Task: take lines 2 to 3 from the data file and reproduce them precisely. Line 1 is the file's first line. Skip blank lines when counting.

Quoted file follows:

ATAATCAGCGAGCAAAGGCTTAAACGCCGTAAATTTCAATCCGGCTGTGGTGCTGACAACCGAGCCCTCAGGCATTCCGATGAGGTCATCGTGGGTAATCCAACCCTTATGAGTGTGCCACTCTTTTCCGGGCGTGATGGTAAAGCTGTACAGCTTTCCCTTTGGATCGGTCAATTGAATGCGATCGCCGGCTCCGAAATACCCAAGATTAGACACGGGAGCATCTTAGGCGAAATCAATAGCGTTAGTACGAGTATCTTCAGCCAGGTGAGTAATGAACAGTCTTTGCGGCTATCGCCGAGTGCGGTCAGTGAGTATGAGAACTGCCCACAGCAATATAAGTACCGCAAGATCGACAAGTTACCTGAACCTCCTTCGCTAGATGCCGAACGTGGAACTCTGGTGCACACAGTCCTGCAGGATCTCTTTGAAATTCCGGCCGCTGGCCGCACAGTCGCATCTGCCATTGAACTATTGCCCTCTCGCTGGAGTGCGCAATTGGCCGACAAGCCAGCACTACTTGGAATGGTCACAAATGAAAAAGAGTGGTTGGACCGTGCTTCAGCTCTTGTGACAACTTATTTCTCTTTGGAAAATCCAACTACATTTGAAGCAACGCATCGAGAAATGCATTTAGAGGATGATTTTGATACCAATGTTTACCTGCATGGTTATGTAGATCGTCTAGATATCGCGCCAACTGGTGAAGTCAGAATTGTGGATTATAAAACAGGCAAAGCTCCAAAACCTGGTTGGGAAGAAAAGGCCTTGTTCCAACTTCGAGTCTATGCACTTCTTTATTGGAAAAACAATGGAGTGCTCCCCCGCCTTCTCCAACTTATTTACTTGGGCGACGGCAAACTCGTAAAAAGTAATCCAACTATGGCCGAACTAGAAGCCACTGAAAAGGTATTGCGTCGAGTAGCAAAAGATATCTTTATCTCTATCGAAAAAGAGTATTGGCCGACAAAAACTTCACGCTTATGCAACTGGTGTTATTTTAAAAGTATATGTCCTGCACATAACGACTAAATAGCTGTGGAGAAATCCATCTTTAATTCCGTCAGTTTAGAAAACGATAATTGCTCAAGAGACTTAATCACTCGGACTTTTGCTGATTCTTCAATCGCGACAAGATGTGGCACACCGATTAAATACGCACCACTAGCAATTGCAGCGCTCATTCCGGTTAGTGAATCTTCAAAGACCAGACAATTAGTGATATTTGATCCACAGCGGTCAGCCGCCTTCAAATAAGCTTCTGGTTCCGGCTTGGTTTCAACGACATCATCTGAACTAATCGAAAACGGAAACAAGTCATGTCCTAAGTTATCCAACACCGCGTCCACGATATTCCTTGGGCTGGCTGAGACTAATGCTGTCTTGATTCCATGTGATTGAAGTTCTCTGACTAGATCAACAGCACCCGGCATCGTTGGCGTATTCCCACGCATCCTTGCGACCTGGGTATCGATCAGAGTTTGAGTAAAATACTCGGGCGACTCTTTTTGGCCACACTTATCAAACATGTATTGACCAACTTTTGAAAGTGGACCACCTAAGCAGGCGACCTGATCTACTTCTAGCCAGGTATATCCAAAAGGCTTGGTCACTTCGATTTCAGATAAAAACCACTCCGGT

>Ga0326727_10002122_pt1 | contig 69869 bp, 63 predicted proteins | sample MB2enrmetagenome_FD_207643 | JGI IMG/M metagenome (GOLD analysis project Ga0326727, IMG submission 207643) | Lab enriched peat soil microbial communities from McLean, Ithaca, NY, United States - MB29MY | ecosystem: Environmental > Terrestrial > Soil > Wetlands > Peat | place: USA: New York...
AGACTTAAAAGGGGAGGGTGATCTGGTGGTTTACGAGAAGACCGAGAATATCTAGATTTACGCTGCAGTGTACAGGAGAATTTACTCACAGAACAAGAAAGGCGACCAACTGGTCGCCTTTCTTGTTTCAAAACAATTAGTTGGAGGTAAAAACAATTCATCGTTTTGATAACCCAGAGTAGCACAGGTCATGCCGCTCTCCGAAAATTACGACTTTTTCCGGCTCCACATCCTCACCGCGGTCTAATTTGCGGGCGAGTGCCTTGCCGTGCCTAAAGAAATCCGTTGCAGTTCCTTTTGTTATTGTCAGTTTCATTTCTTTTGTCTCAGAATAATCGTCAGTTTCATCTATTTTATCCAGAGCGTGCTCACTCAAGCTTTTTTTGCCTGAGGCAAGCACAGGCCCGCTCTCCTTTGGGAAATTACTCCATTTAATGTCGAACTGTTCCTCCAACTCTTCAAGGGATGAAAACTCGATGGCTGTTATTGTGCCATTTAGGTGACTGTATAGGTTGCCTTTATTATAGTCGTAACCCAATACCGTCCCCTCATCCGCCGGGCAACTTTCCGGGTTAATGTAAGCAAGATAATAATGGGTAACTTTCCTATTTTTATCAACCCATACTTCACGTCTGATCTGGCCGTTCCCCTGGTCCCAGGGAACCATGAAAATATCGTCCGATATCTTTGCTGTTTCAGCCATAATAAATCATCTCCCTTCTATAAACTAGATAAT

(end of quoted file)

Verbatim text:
>Ga0326727_10002122_pt1 | contig 69869 bp, 63 predicted proteins | sample MB2enrmetagenome_FD_207643 | JGI IMG/M metagenome (GOLD analysis project Ga0326727, IMG submission 207643) | Lab enriched peat soil microbial communities from McLean, Ithaca, NY, United States - MB29MY | ecosystem: Environmental > Terrestrial > Soil > Wetlands > Peat | place: USA: New York...
AGACTTAAAAGGGGAGGGTGATCTGGTGGTTTACGAGAAGACCGAGAATATCTAGATTTACGCTGCAGTGTACAGGAGAATTTACTCACAGAACAAGAAAGGCGACCAACTGGTCGCCTTTCTTGTTTCAAAACAATTAGTTGGAGGTAAAAACAATTCATCGTTTTGATAACCCAGAGTAGCACAGGTCATGCCGCTCTCCGAAAATTACGACTTTTTCCGGCTCCACATCCTCACCGCGGTCTAATTTGCGGGCGAGTGCCTTGCCGTGCCTAAAGAAATCCGTTGCAGTTCCTTTTGTTATTGTCAGTTTCATTTCTTTTGTCTCAGAATAATCGTCAGTTTCATCTATTTTATCCAGAGCGTGCTCACTCAAGCTTTTTTTGCCTGAGGCAAGCACAGGCCCGCTCTCCTTTGGGAAATTACTCCATTTAATGTCGAACTGTTCCTCCAACTCTTCAAGGGATGAAAACTCGATGGCTGTTATTGTGCCATTTAGGTGACTGTATAGGTTGCCTTTATTATAGTCGTAACCCAATACCGTCCCCTCATCCGCCGGGCAACTTTCCGGGTTAATGTAAGCAAGATAATAATGGGTAACTTTCCTATTTTTATCAACCCATACTTCACGTCTGATCTGGCCGTTCCCCTGGTCCCAGGGAACCATGAAAATATCGTCCGATATCTTTGCTGTTTCAGCCATAATAAATCATCTCCCTTCTATAAACTAGATAAT